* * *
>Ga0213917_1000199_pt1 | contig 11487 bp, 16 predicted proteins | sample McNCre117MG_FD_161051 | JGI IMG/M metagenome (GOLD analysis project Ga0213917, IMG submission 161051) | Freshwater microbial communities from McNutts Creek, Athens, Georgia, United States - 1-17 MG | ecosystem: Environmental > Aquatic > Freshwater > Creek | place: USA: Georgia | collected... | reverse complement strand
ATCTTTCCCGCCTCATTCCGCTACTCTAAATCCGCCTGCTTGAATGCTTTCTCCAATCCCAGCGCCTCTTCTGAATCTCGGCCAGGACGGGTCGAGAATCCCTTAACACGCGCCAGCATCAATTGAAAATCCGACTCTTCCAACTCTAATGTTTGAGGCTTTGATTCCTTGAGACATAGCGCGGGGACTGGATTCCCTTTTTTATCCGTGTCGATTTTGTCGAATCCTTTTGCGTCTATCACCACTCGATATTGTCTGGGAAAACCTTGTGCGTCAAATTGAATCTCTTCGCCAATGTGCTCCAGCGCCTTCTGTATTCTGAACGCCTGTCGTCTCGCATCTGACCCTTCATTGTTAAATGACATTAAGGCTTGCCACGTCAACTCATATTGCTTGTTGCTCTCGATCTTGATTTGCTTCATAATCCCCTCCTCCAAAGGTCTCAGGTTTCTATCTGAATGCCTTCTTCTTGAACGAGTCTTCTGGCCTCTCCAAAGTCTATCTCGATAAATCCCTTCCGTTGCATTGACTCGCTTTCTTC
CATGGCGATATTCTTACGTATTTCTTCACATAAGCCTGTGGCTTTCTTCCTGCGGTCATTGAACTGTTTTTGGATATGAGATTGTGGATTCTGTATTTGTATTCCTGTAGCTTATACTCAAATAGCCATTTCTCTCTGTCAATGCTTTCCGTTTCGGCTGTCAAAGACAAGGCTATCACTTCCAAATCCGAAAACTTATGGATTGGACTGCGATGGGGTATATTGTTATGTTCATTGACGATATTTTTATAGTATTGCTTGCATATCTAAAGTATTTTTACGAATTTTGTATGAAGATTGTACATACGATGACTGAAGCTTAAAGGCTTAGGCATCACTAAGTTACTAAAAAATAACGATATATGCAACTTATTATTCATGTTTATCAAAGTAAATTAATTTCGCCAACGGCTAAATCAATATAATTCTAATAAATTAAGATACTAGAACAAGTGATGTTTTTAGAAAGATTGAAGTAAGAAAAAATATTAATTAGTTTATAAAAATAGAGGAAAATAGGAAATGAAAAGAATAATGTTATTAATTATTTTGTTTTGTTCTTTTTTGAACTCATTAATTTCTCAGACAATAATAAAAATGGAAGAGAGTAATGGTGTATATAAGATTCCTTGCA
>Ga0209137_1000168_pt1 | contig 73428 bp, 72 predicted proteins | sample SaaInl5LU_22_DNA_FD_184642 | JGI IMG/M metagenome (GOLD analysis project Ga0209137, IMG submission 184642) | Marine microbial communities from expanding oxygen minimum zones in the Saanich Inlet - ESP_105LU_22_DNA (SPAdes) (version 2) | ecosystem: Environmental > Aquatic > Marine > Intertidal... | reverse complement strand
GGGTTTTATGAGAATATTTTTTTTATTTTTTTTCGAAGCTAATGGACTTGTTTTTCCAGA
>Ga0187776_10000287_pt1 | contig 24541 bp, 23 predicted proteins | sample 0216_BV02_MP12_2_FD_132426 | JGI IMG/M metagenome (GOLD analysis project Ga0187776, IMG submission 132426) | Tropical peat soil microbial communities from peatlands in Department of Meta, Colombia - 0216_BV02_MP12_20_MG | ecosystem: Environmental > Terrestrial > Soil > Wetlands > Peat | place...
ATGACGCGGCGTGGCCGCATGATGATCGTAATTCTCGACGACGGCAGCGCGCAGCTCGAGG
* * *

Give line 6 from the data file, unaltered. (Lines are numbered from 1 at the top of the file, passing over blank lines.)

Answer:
>Ga0187776_10000287_pt1 | contig 24541 bp, 23 predicted proteins | sample 0216_BV02_MP12_2_FD_132426 | JGI IMG/M metagenome (GOLD analysis project Ga0187776, IMG submission 132426) | Tropical peat soil microbial communities from peatlands in Department of Meta, Colombia - 0216_BV02_MP12_20_MG | ecosystem: Environmental > Terrestrial > Soil > Wetlands > Peat | place...